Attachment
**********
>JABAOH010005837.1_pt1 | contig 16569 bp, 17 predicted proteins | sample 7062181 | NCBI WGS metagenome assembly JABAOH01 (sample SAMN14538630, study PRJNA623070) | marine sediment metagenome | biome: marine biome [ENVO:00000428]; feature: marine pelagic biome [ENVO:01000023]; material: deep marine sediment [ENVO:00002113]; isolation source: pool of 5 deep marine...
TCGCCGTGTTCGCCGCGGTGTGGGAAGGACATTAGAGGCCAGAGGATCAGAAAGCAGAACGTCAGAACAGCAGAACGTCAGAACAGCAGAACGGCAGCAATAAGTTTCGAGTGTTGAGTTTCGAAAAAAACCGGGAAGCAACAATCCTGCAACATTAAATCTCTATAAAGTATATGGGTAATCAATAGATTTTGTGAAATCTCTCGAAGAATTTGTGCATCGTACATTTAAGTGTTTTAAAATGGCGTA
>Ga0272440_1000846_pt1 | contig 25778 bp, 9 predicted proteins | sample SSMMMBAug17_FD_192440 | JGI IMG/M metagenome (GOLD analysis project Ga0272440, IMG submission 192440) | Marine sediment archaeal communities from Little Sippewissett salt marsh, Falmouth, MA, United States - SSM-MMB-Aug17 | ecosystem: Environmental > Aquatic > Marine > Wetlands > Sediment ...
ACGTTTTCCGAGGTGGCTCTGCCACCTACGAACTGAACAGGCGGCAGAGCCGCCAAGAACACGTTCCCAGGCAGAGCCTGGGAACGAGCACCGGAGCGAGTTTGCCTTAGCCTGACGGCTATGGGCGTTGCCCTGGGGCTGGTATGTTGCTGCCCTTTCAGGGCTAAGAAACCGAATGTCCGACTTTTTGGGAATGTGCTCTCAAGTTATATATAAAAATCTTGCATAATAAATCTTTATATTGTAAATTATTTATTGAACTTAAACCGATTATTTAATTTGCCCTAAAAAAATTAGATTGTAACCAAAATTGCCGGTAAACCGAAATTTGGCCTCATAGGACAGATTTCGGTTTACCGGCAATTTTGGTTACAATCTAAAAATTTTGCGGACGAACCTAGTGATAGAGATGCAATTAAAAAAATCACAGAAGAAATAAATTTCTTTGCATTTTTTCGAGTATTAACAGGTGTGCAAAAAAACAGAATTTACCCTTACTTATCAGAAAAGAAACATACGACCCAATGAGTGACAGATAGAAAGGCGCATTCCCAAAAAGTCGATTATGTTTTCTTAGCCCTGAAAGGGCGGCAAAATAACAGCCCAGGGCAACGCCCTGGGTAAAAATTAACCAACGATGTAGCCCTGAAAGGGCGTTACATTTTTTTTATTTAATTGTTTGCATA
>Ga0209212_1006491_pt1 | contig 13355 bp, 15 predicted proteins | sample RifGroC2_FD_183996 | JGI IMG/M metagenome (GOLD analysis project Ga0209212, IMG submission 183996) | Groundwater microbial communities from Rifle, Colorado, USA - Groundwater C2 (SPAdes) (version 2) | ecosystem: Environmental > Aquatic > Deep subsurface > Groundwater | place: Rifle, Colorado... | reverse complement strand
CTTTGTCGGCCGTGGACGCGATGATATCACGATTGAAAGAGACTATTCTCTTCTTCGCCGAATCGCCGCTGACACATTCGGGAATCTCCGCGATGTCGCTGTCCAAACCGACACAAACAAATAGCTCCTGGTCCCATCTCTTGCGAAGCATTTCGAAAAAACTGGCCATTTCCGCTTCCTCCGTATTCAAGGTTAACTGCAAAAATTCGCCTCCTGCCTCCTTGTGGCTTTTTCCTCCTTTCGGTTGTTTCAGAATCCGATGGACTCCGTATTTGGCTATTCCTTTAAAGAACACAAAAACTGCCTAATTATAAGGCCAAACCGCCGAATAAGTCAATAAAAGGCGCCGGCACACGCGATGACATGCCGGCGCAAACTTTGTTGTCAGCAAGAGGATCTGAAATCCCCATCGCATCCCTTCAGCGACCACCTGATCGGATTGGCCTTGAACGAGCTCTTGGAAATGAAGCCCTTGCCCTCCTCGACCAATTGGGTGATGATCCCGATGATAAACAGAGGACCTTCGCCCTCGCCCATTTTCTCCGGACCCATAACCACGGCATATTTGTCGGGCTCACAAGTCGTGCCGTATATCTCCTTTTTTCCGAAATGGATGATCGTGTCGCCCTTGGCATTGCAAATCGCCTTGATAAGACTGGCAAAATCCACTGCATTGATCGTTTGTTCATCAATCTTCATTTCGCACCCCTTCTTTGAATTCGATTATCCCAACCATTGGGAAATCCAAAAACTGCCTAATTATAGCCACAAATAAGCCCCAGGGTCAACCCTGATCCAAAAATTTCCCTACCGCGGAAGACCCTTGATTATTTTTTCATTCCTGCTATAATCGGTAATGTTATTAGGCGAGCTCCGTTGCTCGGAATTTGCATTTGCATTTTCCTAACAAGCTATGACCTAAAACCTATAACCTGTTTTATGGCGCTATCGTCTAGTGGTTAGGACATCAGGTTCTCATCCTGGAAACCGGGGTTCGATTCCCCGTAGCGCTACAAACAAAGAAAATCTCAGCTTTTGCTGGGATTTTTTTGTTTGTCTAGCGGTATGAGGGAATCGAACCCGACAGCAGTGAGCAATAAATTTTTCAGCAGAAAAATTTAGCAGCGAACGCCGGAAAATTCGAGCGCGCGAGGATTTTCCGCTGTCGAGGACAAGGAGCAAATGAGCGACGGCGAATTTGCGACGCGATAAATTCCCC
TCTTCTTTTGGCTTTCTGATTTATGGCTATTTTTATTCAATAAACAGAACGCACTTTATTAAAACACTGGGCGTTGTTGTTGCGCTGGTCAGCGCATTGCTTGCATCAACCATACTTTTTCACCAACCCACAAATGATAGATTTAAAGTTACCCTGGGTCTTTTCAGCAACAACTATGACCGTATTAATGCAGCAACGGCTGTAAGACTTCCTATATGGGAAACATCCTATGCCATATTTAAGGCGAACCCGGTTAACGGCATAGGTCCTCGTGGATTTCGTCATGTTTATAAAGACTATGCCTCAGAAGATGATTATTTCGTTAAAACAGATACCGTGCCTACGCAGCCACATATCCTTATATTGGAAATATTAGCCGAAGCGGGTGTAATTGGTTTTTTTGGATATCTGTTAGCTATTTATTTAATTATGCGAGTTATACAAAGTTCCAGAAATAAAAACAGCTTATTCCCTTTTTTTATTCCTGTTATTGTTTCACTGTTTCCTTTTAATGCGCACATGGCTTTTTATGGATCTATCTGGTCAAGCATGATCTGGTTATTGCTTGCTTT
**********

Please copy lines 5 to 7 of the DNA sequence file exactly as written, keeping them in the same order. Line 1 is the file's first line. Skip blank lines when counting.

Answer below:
>Ga0209212_1006491_pt1 | contig 13355 bp, 15 predicted proteins | sample RifGroC2_FD_183996 | JGI IMG/M metagenome (GOLD analysis project Ga0209212, IMG submission 183996) | Groundwater microbial communities from Rifle, Colorado, USA - Groundwater C2 (SPAdes) (version 2) | ecosystem: Environmental > Aquatic > Deep subsurface > Groundwater | place: Rifle, Colorado... | reverse complement strand
CTTTGTCGGCCGTGGACGCGATGATATCACGATTGAAAGAGACTATTCTCTTCTTCGCCGAATCGCCGCTGACACATTCGGGAATCTCCGCGATGTCGCTGTCCAAACCGACACAAACAAATAGCTCCTGGTCCCATCTCTTGCGAAGCATTTCGAAAAAACTGGCCATTTCCGCTTCCTCCGTATTCAAGGTTAACTGCAAAAATTCGCCTCCTGCCTCCTTGTGGCTTTTTCCTCCTTTCGGTTGTTTCAGAATCCGATGGACTCCGTATTTGGCTATTCCTTTAAAGAACACAAAAACTGCCTAATTATAAGGCCAAACCGCCGAATAAGTCAATAAAAGGCGCCGGCACACGCGATGACATGCCGGCGCAAACTTTGTTGTCAGCAAGAGGATCTGAAATCCCCATCGCATCCCTTCAGCGACCACCTGATCGGATTGGCCTTGAACGAGCTCTTGGAAATGAAGCCCTTGCCCTCCTCGACCAATTGGGTGATGATCCCGATGATAAACAGAGGACCTTCGCCCTCGCCCATTTTCTCCGGACCCATAACCACGGCATATTTGTCGGGCTCACAAGTCGTGCCGTATATCTCCTTTTTTCCGAAATGGATGATCGTGTCGCCCTTGGCATTGCAAATCGCCTTGATAAGACTGGCAAAATCCACTGCATTGATCGTTTGTTCATCAATCTTCATTTCGCACCCCTTCTTTGAATTCGATTATCCCAACCATTGGGAAATCCAAAAACTGCCTAATTATAGCCACAAATAAGCCCCAGGGTCAACCCTGATCCAAAAATTTCCCTACCGCGGAAGACCCTTGATTATTTTTTCATTCCTGCTATAATCGGTAATGTTATTAGGCGAGCTCCGTTGCTCGGAATTTGCATTTGCATTTTCCTAACAAGCTATGACCTAAAACCTATAACCTGTTTTATGGCGCTATCGTCTAGTGGTTAGGACATCAGGTTCTCATCCTGGAAACCGGGGTTCGATTCCCCGTAGCGCTACAAACAAAGAAAATCTCAGCTTTTGCTGGGATTTTTTTGTTTGTCTAGCGGTATGAGGGAATCGAACCCGACAGCAGTGAGCAATAAATTTTTCAGCAGAAAAATTTAGCAGCGAACGCCGGAAAATTCGAGCGCGCGAGGATTTTCCGCTGTCGAGGACAAGGAGCAAATGAGCGACGGCGAATTTGCGACGCGATAAATTCCCC
TCTTCTTTTGGCTTTCTGATTTATGGCTATTTTTATTCAATAAACAGAACGCACTTTATTAAAACACTGGGCGTTGTTGTTGCGCTGGTCAGCGCATTGCTTGCATCAACCATACTTTTTCACCAACCCACAAATGATAGATTTAAAGTTACCCTGGGTCTTTTCAGCAACAACTATGACCGTATTAATGCAGCAACGGCTGTAAGACTTCCTATATGGGAAACATCCTATGCCATATTTAAGGCGAACCCGGTTAACGGCATAGGTCCTCGTGGATTTCGTCATGTTTATAAAGACTATGCCTCAGAAGATGATTATTTCGTTAAAACAGATACCGTGCCTACGCAGCCACATATCCTTATATTGGAAATATTAGCCGAAGCGGGTGTAATTGGTTTTTTTGGATATCTGTTAGCTATTTATTTAATTATGCGAGTTATACAAAGTTCCAGAAATAAAAACAGCTTATTCCCTTTTTTTATTCCTGTTATTGTTTCACTGTTTCCTTTTAATGCGCACATGGCTTTTTATGGATCTATCTGGTCAAGCATGATCTGGTTATTGCTTGCTTT